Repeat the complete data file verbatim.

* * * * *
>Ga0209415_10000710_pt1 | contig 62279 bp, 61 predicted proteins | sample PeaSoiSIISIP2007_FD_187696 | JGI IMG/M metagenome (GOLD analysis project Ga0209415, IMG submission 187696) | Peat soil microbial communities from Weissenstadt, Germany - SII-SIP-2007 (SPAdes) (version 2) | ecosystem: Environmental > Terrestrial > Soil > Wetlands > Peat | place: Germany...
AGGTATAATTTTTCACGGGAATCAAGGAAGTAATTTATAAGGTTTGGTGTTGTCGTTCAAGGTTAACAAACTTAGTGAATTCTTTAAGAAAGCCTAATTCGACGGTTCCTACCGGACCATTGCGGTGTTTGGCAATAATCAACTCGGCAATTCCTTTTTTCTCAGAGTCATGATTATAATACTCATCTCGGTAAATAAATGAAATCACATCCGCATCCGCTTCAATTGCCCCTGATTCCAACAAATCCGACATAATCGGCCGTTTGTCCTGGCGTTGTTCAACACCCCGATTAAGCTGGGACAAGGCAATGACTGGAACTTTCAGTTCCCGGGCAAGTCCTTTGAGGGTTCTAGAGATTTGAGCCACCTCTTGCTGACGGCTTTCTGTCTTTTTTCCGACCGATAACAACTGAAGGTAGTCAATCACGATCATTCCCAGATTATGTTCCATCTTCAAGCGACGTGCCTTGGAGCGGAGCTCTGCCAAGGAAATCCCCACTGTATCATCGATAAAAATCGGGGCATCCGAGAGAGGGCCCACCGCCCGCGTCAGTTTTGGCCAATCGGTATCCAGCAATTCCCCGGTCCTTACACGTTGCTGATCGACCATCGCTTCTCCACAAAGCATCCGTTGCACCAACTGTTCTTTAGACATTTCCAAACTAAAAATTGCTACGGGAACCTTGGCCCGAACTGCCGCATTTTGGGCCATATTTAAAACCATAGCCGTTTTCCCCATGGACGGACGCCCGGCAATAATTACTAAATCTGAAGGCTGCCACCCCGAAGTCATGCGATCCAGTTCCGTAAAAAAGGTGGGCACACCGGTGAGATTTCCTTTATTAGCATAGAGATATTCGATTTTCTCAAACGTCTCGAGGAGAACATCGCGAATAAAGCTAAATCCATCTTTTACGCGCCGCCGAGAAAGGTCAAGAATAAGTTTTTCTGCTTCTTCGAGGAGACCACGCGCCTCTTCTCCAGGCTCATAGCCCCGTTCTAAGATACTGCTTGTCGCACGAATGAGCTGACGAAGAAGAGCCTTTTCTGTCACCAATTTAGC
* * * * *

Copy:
>Ga0209415_10000710_pt1 | contig 62279 bp, 61 predicted proteins | sample PeaSoiSIISIP2007_FD_187696 | JGI IMG/M metagenome (GOLD analysis project Ga0209415, IMG submission 187696) | Peat soil microbial communities from Weissenstadt, Germany - SII-SIP-2007 (SPAdes) (version 2) | ecosystem: Environmental > Terrestrial > Soil > Wetlands > Peat | place: Germany...
AGGTATAATTTTTCACGGGAATCAAGGAAGTAATTTATAAGGTTTGGTGTTGTCGTTCAAGGTTAACAAACTTAGTGAATTCTTTAAGAAAGCCTAATTCGACGGTTCCTACCGGACCATTGCGGTGTTTGGCAATAATCAACTCGGCAATTCCTTTTTTCTCAGAGTCATGATTATAATACTCATCTCGGTAAATAAATGAAATCACATCCGCATCCGCTTCAATTGCCCCTGATTCCAACAAATCCGACATAATCGGCCGTTTGTCCTGGCGTTGTTCAACACCCCGATTAAGCTGGGACAAGGCAATGACTGGAACTTTCAGTTCCCGGGCAAGTCCTTTGAGGGTTCTAGAGATTTGAGCCACCTCTTGCTGACGGCTTTCTGTCTTTTTTCCGACCGATAACAACTGAAGGTAGTCAATCACGATCATTCCCAGATTATGTTCCATCTTCAAGCGACGTGCCTTGGAGCGGAGCTCTGCCAAGGAAATCCCCACTGTATCATCGATAAAAATCGGGGCATCCGAGAGAGGGCCCACCGCCCGCGTCAGTTTTGGCCAATCGGTATCCAGCAATTCCCCGGTCCTTACACGTTGCTGATCGACCATCGCTTCTCCACAAAGCATCCGTTGCACCAACTGTTCTTTAGACATTTCCAAACTAAAAATTGCTACGGGAACCTTGGCCCGAACTGCCGCATTTTGGGCCATATTTAAAACCATAGCCGTTTTCCCCATGGACGGACGCCCGGCAATAATTACTAAATCTGAAGGCTGCCACCCCGAAGTCATGCGATCCAGTTCCGTAAAAAAGGTGGGCACACCGGTGAGATTTCCTTTATTAGCATAGAGATATTCGATTTTCTCAAACGTCTCGAGGAGAACATCGCGAATAAAGCTAAATCCATCTTTTACGCGCCGCCGAGAAAGGTCAAGAATAAGTTTTTCTGCTTCTTCGAGGAGACCACGCGCCTCTTCTCCAGGCTCATAGCCCCGTTCTAAGATACTGCTTGTCGCACGAATGAGCTGACGAAGAAGAGCCTTTTCTGTCACCAATTTAGC